There are several things that our bodies need to keep working. Food, water, and air get much of the credit. However, something often overlooked as a basic necessity is sleep. For a monophasic sleeper, missing just one night of sleep can make you as impaired as if you were drinking alcohol. But what about the effects of chronic sleep deprivation? Suffering from a lack of sleep over a long period of time.
Causes of Sleep Deprivation
Most of the time, sleep deprivation is a voluntary thing. However, there are times when we experience it because of things that are completely out of our control.
Some common causes of sleep deprivation are:
- School and Work Commitments: Studying and shift work can sometimes throw your sleeping schedule off.
- Environmental Factors: Loud noises in your environment such as kids, neighbors, or a snoring bedmate.
- Behavior Before Bed: Binge watching a favorite TV series, physical activity, caffeine intake or phone use.
- Insomnia: Whether it be a chronic condition or acute stress.
- Sleep Disorders: Sleep apnea or other disorders that cause you to lose sleep.
- Acute Illness: Some illnesses can cause you to lose sleep. Coughing, fever, or flu are some examples.
Symptoms of Sleep Deprivation
There are two types of sleep deprivation. Acute sleep deprivation, short term, occurs when you miss out on a full cycle of sleep in a day. The other type is chronic sleep, long term, deprivation in which you miss out on smaller periods of sleep over time. The acute version’s effects are easy to recognize and remedy. Chronic sleep deprivation may not be as easy to identify.
The symptoms of acute sleep deprivation are:
- Increased reaction time
- Blurry vision
- Impaired decision making
- Short term memory loss
- Impaired cognitive functions
- Impaired motor functions
Chronic sleep deprivation can include all of the above and may play a part in developing disorders such as:
- Heart Disease
- Chronic Headaches
- Gastro Intestinal problems
- Mental disorders
- Problems with thermoregulation
- Chronic stress disorders
The best thing you can do to treat sleep deprivation is adapting a sleeping pattern that fits your lifestyle. Some people with small children find it impossible to get quality sleep for 8 hours at a time. Focus on the quality of your sleep. Four hours of good quality sleep will leave you feeling better than 8 hours of bad quality sleep.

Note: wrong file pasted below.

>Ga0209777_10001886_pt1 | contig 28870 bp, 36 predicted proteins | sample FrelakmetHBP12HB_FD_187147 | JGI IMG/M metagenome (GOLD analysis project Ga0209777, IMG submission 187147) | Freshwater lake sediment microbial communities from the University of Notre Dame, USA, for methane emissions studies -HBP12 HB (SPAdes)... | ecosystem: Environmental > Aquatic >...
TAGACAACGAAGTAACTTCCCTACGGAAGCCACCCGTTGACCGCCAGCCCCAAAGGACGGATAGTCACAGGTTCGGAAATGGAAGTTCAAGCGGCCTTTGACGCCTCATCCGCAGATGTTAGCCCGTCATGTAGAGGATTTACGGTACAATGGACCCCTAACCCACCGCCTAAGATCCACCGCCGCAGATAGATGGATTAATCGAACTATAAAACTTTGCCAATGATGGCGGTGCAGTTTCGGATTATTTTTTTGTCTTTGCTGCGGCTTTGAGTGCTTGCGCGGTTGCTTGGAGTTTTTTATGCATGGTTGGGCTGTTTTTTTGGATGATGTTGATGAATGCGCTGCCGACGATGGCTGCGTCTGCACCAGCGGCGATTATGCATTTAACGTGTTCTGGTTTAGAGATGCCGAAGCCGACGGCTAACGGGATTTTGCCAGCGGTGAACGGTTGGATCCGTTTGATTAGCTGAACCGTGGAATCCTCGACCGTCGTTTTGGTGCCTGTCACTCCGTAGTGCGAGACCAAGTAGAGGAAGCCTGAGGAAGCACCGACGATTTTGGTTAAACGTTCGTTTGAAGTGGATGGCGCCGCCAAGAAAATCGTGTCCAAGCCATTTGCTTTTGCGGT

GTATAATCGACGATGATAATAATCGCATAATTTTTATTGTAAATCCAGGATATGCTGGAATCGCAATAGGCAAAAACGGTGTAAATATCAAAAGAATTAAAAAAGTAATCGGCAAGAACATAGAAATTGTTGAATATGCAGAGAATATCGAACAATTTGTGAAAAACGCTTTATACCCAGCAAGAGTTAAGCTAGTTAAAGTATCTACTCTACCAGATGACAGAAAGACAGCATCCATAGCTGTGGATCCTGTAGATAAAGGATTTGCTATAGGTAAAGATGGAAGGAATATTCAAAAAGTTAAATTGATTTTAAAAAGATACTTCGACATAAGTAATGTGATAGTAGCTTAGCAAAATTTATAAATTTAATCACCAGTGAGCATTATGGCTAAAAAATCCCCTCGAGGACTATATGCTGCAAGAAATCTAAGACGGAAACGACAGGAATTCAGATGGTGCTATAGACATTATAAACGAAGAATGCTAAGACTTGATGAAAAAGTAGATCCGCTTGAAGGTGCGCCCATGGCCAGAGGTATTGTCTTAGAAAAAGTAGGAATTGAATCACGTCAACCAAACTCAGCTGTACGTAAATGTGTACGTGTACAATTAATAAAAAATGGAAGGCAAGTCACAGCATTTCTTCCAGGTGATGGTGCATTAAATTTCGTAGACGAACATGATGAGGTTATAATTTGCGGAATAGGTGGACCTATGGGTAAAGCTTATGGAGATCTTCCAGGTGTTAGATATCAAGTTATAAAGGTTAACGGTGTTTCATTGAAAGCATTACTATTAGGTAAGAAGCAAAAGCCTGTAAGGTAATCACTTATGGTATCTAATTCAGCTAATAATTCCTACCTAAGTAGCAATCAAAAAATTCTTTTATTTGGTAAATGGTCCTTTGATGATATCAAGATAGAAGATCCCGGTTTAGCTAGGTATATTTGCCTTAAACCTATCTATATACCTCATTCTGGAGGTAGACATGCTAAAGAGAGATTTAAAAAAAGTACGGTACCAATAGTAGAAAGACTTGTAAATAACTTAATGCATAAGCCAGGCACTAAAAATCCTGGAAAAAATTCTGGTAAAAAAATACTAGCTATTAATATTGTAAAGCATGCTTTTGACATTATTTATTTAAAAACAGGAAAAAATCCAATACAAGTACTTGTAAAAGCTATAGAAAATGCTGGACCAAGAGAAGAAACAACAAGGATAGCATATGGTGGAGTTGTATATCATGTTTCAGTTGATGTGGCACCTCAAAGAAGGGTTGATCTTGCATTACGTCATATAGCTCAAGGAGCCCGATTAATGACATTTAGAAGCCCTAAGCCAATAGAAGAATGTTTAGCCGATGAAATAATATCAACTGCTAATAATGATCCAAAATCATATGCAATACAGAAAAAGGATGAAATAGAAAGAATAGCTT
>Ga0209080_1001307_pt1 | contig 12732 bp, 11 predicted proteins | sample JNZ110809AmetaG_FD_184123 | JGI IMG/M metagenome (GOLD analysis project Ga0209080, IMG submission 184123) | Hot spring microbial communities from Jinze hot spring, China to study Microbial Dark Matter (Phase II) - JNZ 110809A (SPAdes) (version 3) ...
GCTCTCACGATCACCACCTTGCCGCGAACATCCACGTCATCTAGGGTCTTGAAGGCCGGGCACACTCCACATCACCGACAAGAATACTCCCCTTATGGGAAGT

For chronic sleep loss, you may have to see your doctor in order to find the underlying causes. Your doctor may give you options for a treatment plan.
One of the most common groups of people to experience sleep deprivation are people who work in the medical field. Some advice from people who work long overnight hours are:
- Drink lots of water: While we all love caffeine, being dehydrated can make the effects of sleep deprivation worse.
- Nap when you can: Whether it be on lunch breaks or in your car before you drive home, power naps can be effective tools in battling sleep deprivation.
- Vitamins: Being sleep deprived can drain certain vitamins in your body. Take a multivitamin to help increase alertness.
- Caffeine: The good stuff. We love it but don’t over do it. Caffeine toxicity is a very uncomfortable thing.
- Good Nutrition: Avoid foods high in fats. Instead choose fiber, simple carbohydrates, and proteins.
- Turn off your phone: When you do finally get a chance to sleep, turn your phone off. This will limit distractions.
Drinking water and having a balanced diet alone can help you handle sleep deprivation better. Sometimes it is an unavoidable part of life. A man once went 11 days without sleep in a voluntary sleep study. Humans are capable of doing a lot on very little sleep, but when the time comes that the body can’t take anymore it may be a very sudden crash. So don’t push it!
If you need to squeeze more time out of your days, feel sluggish when you wake up, or just like self-experiments – then why not give Polyphasic Sleep a try? Sustainable Polyphasic Sleep cycles can cut your sleep time in half while making you feel more energized, creative and driven. Sounds crazy right? Simply put, it works by breaking up your sleep into multiple segments per day which increases how efficiently your body uses sleep time.